Have you had any ups and downs while learning Arabic?
It is an endless journey, the mirage of native speaker competence shimmers in the distance, forever out of reach. I am always learning new words and ways of saying things. I never knew, for example, that in Tunisia when telling the time they use divisions of five minutes. I still struggle to understand what people say. At university we studied classical Arabic, and essentially learned to read texts from the past, and although that provided us with an excellent grounding in the cultural heritage of the golden age it didn’t prepare you to buy a cup of tea. I experienced that frustration which I think is common to many who study formal Arabic and then arrive in The Arabic speaking community. It takes time before you can understand or say anything. I lived with family in Cairo and sometimes they’d ask me to repeat things I’d said: Tony, tell us what you said to that guy in the shop, and when I said it they’d laugh and laugh and I never knew why.
I translate literature and while it’s completely addictive it can also be very frustrating, knowing exactly what the Arabic means but struggling to put it into English. Other times I haven’t a clue what something means and I ask a native speaker and they say: I’m not sure what that means. And then there’s the fact that you can’t always be sure how to pronounce a word you’ve never seen before because the vowels aren’t there.
What careers are you planning to pursue (or have embarked on) using your Arabic language skills?
I started off as a teacher, I wanted to teach Arabic and share it with others. I taught it in Cairo to foreigners and then in UK to undergraduates. When I left teaching I continued to use Arabic. In some ways working with the education and culture sectors I interact more closely with Arabic speakers and use the language more effectively than I did as a teacher. I conduct meetings, do media interviews, give presentations and discuss matters of interest and concern with a wide range of people. The downside is that have less time for translation now and that is something I am planning to return to, one day.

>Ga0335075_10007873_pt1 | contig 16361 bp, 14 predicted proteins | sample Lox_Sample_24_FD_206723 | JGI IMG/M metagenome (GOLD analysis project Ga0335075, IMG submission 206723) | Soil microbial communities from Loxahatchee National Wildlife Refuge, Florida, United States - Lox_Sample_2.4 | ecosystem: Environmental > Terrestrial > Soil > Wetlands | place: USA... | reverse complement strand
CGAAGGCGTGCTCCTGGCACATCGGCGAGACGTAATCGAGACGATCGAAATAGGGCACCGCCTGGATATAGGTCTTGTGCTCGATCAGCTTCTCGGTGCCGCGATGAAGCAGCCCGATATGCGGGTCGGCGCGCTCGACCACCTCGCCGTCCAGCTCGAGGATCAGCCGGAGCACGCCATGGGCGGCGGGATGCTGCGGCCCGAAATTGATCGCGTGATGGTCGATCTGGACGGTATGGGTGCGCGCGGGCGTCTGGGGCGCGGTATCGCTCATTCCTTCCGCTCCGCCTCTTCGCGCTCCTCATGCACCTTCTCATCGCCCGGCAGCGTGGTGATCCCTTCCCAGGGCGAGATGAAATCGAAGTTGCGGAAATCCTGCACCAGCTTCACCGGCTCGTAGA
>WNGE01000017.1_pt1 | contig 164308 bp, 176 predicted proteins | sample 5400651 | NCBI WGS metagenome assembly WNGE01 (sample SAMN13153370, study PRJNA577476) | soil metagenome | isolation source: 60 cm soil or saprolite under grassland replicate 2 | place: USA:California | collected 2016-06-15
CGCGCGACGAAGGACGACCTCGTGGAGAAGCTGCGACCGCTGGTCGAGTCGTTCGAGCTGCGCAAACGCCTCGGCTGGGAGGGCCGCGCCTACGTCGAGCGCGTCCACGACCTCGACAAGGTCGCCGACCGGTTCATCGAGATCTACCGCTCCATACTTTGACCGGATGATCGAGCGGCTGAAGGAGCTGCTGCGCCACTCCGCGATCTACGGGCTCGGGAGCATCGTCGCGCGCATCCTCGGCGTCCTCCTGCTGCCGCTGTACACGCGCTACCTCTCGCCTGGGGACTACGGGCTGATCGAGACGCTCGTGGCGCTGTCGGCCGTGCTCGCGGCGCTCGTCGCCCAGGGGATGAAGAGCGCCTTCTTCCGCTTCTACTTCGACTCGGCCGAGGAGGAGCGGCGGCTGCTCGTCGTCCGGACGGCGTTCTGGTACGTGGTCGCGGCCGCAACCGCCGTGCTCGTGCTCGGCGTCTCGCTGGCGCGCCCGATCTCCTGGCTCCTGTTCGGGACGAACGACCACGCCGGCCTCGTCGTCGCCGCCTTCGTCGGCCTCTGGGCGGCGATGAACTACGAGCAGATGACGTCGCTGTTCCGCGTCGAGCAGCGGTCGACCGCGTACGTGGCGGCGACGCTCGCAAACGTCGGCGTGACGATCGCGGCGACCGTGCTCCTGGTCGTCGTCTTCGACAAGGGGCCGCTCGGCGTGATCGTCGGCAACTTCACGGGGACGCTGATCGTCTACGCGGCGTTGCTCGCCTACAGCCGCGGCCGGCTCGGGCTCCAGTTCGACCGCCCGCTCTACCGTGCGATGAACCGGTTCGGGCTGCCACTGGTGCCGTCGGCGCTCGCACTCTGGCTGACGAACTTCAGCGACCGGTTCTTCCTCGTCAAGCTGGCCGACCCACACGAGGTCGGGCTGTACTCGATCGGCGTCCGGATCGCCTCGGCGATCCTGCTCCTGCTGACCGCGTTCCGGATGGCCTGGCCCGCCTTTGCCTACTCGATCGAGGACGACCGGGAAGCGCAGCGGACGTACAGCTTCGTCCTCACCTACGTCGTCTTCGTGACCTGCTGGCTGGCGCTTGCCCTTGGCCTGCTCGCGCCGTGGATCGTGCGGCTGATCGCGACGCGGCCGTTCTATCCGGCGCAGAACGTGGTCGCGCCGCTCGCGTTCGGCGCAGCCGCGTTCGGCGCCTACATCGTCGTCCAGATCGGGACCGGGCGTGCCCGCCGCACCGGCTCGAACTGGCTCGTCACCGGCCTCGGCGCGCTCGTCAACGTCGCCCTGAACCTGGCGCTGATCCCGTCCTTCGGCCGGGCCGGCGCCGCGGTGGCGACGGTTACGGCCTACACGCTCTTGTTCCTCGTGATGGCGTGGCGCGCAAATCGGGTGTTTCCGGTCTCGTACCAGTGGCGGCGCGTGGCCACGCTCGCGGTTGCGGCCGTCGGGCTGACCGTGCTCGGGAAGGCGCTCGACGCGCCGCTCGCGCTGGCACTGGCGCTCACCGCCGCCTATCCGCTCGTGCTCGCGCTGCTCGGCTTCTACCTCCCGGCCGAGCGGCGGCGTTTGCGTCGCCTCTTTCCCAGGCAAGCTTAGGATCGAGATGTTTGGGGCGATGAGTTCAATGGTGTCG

What does it take to become an excellent student of Arabic? What recommendations would you give to anyone interested in learning Arabic?
It takes time, and tenacity. If you want to learn to speak the language like native speakers do you have to immerse yourself in an Arabic community, preferably with people who don’t speak your language, so that you have to use Arabic. At the same time you can learn other things that while not directly Arabic, still involve the language. I studied Arabic calligraphy and Islamic illumination in Cairo for years. You’re concentrating on making the letters but the teacher’s words as he describes the shapes and techniques and tells tales of the great masters wash over you and seep in subconsciously. I also learned how to cook Egyptian dishes by watching and listening and that had a similar effect.
And I was very lucky to have started with a study of the ancient texts because that would have been difficult to replicate later on when I’d started work. It allowed me to understand where the dialects are coming form and how it all fits together because whatever people say about the varieties of Arabic and the diglossic/multiglossic nature of the language there is no denying the interconnectedness of all of it.